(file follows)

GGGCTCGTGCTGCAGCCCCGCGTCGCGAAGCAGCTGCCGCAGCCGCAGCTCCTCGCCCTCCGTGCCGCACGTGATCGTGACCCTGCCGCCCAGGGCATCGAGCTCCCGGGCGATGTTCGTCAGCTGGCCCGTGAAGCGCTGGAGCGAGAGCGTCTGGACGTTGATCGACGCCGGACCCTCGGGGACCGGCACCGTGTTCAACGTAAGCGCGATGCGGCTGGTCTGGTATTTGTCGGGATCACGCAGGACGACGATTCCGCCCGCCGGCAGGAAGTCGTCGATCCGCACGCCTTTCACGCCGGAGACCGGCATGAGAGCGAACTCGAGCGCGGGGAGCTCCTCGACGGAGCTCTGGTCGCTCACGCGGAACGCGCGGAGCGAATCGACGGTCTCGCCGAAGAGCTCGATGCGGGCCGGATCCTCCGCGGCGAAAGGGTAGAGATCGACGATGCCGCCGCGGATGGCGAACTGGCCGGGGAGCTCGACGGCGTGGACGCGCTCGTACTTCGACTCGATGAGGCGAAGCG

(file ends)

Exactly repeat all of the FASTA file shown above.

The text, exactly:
GGGCTCGTGCTGCAGCCCCGCGTCGCGAAGCAGCTGCCGCAGCCGCAGCTCCTCGCCCTCCGTGCCGCACGTGATCGTGACCCTGCCGCCCAGGGCATCGAGCTCCCGGGCGATGTTCGTCAGCTGGCCCGTGAAGCGCTGGAGCGAGAGCGTCTGGACGTTGATCGACGCCGGACCCTCGGGGACCGGCACCGTGTTCAACGTAAGCGCGATGCGGCTGGTCTGGTATTTGTCGGGATCACGCAGGACGACGATTCCGCCCGCCGGCAGGAAGTCGTCGATCCGCACGCCTTTCACGCCGGAGACCGGCATGAGAGCGAACTCGAGCGCGGGGAGCTCCTCGACGGAGCTCTGGTCGCTCACGCGGAACGCGCGGAGCGAATCGACGGTCTCGCCGAAGAGCTCGATGCGGGCCGGATCCTCCGCGGCGAAAGGGTAGAGATCGACGATGCCGCCGCGGATGGCGAACTGGCCGGGGAGCTCGACGGCGTGGACGCGCTCGTACTTCGACTCGATGAGGCGAAGCG